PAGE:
True That Chez Panisse Woman

Luigi homed right in on the money quote when he nibbled an Economist article about changed foodways in one small part of America:

35 years ago, I was bringing seeds from France to California. Now I’m bringing seeds back to my friends in France.

Alice Waters, founder of the fabled Chez Panisse restaurant in Berkeley and the soffrito of the US food movement, with a pithy sound bite. But what does it mean? The Economist quotes other luminaries to suggest that the Europeans are defending a food culture while the Americans are building one, whatever that means, but doesn’t actually unpack why the trade in seeds should have reversed direction.1

I can think of two reasons.

First, plant breeders in the US have been busy at work creating new varieties that are particularly suited for the loving local care now being lavished on food. That certainly is true. I know of a few examples, some of whose wares are being grown in Europe.

Secondly, and more likely, varieties that French gardeners and growers developed and nurtured are no longer freely available in France. They successfully made a new life in the New World, and now, like lots of older first generation immigrants, they’re coming home on an assisted passage in Ms Waters’ luggage.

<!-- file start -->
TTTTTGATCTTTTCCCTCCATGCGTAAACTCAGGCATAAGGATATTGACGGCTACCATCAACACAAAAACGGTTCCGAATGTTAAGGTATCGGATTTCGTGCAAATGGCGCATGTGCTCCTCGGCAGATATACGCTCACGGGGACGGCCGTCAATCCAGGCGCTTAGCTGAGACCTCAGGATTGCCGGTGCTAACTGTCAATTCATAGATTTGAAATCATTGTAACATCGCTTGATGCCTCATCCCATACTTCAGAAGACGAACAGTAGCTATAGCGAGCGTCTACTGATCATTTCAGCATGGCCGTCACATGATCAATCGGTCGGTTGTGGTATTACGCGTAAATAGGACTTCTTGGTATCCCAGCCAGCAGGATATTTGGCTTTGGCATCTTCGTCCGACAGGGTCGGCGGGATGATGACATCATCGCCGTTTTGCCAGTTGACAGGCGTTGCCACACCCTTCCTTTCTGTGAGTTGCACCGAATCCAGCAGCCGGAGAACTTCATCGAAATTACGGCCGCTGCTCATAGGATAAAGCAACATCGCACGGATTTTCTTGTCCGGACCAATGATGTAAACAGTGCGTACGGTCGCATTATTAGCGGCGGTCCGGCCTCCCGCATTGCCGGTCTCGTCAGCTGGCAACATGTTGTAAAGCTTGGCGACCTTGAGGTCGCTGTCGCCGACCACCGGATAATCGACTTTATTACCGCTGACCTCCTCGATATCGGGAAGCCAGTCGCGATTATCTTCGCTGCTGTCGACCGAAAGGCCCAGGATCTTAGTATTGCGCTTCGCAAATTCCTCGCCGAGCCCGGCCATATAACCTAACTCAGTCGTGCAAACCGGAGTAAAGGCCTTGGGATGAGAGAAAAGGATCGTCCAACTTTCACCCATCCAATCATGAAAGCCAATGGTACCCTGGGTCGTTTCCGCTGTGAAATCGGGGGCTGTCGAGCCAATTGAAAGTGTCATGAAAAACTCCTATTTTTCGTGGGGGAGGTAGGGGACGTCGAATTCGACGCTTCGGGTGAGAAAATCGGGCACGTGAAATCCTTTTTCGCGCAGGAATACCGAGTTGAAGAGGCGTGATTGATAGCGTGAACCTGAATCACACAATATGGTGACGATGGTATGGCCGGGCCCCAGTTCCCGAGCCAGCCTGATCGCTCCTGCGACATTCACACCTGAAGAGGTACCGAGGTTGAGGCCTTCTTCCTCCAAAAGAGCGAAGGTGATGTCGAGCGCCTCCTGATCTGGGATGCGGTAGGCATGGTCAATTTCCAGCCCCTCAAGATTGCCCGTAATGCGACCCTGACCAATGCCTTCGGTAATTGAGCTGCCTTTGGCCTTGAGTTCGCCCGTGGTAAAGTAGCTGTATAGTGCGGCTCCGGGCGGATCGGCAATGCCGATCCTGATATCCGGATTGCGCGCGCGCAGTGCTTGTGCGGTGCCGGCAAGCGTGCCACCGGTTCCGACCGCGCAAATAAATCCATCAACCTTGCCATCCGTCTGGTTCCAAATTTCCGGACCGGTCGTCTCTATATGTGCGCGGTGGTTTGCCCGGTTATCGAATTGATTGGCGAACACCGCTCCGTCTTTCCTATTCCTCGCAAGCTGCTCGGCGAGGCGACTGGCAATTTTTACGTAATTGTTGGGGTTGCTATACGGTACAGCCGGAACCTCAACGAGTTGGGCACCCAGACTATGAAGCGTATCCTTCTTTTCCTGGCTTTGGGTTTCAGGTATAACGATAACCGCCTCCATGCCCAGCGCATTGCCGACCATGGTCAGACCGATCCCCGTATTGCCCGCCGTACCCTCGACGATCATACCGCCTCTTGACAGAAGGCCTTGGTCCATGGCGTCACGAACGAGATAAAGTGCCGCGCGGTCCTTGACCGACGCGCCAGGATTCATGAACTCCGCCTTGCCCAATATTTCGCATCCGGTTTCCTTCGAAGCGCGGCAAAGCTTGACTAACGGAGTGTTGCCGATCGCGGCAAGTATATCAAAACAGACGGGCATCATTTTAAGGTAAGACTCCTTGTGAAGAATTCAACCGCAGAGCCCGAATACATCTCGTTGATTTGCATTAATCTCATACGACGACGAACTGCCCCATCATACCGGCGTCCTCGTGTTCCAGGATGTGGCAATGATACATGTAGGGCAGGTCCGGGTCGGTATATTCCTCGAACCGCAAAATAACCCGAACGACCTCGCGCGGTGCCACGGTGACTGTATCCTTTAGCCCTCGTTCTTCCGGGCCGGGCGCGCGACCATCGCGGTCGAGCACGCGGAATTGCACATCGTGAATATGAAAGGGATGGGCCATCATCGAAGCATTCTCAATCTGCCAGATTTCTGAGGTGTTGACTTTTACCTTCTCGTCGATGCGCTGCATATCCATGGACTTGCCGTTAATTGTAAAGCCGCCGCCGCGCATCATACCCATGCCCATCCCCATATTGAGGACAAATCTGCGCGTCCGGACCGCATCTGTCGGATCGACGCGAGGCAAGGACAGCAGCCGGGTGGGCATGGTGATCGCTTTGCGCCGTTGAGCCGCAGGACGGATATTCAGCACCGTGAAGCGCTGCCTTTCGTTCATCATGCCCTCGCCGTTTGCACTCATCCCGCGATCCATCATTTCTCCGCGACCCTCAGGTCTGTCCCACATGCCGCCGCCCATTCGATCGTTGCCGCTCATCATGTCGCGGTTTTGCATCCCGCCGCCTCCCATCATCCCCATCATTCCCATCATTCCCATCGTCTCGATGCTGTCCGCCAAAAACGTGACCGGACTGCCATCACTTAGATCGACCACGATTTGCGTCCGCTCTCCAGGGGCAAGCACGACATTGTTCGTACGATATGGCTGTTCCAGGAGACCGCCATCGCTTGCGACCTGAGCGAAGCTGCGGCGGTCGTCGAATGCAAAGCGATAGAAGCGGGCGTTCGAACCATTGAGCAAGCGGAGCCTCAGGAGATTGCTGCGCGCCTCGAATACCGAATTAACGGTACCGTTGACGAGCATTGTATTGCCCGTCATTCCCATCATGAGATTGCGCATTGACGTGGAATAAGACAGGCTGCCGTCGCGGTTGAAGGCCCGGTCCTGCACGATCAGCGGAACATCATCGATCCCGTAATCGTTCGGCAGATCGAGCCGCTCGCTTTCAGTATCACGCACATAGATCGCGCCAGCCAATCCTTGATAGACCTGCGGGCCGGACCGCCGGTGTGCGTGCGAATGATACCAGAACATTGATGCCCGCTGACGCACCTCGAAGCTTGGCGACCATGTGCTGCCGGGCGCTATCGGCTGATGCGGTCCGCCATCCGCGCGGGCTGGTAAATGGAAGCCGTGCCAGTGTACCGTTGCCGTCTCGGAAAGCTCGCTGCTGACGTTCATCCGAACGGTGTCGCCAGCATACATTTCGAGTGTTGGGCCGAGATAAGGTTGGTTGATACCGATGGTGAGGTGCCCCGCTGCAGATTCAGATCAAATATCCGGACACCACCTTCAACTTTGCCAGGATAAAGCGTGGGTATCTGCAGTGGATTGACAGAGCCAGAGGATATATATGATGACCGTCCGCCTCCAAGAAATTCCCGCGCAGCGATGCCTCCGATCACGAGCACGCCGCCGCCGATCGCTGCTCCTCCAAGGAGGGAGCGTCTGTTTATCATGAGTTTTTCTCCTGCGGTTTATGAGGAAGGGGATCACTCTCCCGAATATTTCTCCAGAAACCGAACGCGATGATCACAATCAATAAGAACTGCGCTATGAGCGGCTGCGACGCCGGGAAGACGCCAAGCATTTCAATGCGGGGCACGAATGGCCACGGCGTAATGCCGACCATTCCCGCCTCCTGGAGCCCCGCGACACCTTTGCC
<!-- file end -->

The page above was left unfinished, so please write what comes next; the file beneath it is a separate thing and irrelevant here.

European regulations guarantee that seed you buy will be distinct, uniform and stable and will actually be what it says it is. America and all other countries often have a similar system for those who want it, but they’re also willing to let growers take their chances on an unregistered variety. In Europe, it’s registered seed or nothing. Even the latest regulations, to permit the marketing of so-called conservation varieties, do nothing to encourage further development. They simply preserve in aspic seeds that can be grown by besmocked jolly peasant farmers, equally pickled.

I’m a little surprised that the staunchly free-market Economist has not itself had a go at the monolithic European regulations, and I would have said so there. Alas, comments at high-traffic web sites are almost uniformly unreadable, a perfect example of Sturgeon’s Law in action. Perhaps I’ll just pop in to link to this.2

  1. Long-time readers will realize that I am about to rail against The System. They can move smartly along. New readers, start here. []
  2. And hope that the traffic it drives by won’t wreck the high tone of our own comments. Obscurity has its benefits. Later … Blast! The Economist, rightly probably, allows no links in comments. Ah well, maybe readers will find us anyway. []

2 Replies to “True That Chez Panisse Woman”

  1. “Europeans are defending a food culture while the Americans are building one”

    Well, no. America isn’t a monoculture. There never has been and never will be an American food culture, or any other sort of culture, since it is hugely diverse. Seeds from all over the world as well as indigenous seed and promiscuous crosses of all of them live cheek by jowl in America.

    “I’m a little surprised that the staunchly free-market Economist. . .”

    The Economist has no interest in free markets, it supports highly regulated markets but quibbles about which regulations are best.

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